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Another month has passed and unfortunately, I’ve only had enough time to get my hands on two books to read all the way through. Not that I’m trying to advertise or anything, but for someone doesn’t seem to have a whole lot of time these days, Audible really does come in clutch with fitting time in for books I can’t sit down to read myself.
So what did I read (listen to)?
Well, great question! Both books I read come from very different authors and very different concepts— even the age groups for general interest aren’t close to one another. But each of them held an important story to tell, as all books do, about the human condition itself. So without further ado, here we go:

Big Little Lies by Liane Moriarty

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As someone who always went straight for the teen fiction section when the Scholastic book fair showed up at school, I have developed quite a habit for the genre itself so this book was more out of my comfort zone. And I loved it.
Now I’ve had my eye on Big Little Lies for a long time now. Back when my book first came out, I used to peruse bookshelves and imagine mine up there next to it. This one caught my eye every time, in my mind I was thinking, “I want it to be right up next to that one.” I’m not sure exactly what about it had my attention, but clearly it was something because this book is worth the read.
Set up as a murder mystery novel shrouded in the drama of parenthood and catfights (mom-fights?), there were a whole lot of twists and turns I wasn’t expecting. As someone who reads a lot and likes to expect a plot, I couldn’t do that with this novel because it was tricky; this book had some real secrets. Dealing with the concepts of domestic violence, broken homes, sexual assault, and the inner workings of families, there was plenty to unpack in this book.

Even though this novel was long, I wasn’t bored at all— Moriarty found a way to keep my attention all the way through to the ending plot twists. Character wise, I found myself loving parts of them and disliking others, nobody was perfect and I think that’s important in a novel. We have to relate somehow don’t we?
Whether you’re into murder mysteries, romance, comedies, or war stories, Big Little Lies manages to capture it all within its pages and pack a few punches along the way. Though outside my usual realm of books, this book had me thinking that maybe I need to open up my preferences a little bit. Definitely give this one a read.

Turtles All the Way Down by John Green

With his classics like Looking For Alaska and The Fault In Our Stars, I’ve been reading John Green’s books for years. And while I, to this day, do not see the fascination behind Paper Towns (definitely my least favorite), when people started talking about this bok, I wanted to know why. This month I finally gave in.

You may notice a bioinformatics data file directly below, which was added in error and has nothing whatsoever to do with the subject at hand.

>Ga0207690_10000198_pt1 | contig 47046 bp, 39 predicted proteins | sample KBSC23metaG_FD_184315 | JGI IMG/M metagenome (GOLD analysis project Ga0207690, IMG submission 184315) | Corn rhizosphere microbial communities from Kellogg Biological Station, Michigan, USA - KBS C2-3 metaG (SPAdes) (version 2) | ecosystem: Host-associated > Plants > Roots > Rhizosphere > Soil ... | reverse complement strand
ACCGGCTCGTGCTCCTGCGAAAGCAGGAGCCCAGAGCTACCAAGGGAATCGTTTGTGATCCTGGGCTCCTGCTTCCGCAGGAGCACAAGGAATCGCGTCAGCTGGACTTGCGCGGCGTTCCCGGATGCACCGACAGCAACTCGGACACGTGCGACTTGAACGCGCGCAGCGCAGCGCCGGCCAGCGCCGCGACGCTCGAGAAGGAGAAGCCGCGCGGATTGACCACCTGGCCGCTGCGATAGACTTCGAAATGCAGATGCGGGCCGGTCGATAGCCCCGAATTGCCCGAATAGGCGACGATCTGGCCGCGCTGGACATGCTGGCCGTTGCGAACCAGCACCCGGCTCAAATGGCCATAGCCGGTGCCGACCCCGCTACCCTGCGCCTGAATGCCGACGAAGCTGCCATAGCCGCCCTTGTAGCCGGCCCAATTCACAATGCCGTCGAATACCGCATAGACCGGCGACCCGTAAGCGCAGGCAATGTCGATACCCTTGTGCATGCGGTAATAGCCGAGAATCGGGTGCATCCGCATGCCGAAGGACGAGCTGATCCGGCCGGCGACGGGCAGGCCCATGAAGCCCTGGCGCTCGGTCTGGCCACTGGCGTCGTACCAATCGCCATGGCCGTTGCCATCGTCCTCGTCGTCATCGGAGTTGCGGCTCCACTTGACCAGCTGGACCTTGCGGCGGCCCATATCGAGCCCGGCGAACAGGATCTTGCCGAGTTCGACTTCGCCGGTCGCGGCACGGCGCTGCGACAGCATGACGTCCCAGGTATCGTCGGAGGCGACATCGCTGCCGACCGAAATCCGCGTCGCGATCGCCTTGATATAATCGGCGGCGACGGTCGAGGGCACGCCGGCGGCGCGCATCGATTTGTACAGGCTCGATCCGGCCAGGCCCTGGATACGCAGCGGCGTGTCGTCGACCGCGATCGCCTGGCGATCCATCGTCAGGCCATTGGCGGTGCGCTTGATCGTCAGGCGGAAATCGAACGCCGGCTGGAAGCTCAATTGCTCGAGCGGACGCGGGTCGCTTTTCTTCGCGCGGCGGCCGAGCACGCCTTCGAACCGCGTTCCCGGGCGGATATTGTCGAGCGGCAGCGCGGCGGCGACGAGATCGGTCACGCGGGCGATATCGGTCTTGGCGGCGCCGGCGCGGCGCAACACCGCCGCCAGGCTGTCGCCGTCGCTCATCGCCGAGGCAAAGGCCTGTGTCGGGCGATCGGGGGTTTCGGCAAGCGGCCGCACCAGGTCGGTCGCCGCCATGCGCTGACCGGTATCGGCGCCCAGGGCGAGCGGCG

Though I would not rank this as one on my top favorites of his books, there were some parts that had me wondering if maybe I should. The way this novel depicted mental

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health was incredible— both in the way it can affect countless relationships to how it can impact day to day life, Green really brought Aza’s character to life in her struggles. He was very real in his depictions of certain situations, such as losing a parent or trying to support someone when you just don’t know what they need, and most people can relate to the second part at least. That’s a pretty big part of life.
Plus, what would a John Green book be without its classic love story— of course this was one of those, though I can’t quite say it was full on classic. Because of the characters’ own issues, the relationships within this story hit a lot of roadblocks and the romantic ones were no exception. But I liked that he made things a little different in this book and to me, it seemed like the focus really wasn’t on their love story but on the life story.
The only reasons this wouldn’t quite make it into my list of favorites from the author, I personally could not get into it. Maybe there was too much going on in my own life to get lost in pages of this one, but I feel like that’s part of the reason I seek out fiction; I need to get lost in drama that does not belong to me. Though the message was there, just the kind of life pertaining and guiding type I like, I had a hard time truly connecting to the story and its characters… While I enjoyed the story, it felt like just another book to me rather than a book that I took a piece of with me after I put it down.

If you’re reading this, I think you at least know the kind of book I’m talking about. And if you’re curious about this book, see for yourself if maybe there was something I missed.


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Liane Moriarty and John Green are both incredible storytellers, I cannot dispute that and neither can their book sales. But one of those books made it onto my (temporary) favorites list, and one of them did not. So if you think maybe I missed the reasons this book should be higher in my list, feel free to tell me why in the comments below; I would truly love to be proven wrong.

Thanks for joining me again in this fine Tuesday. Until Friday, have a great rest of your week!

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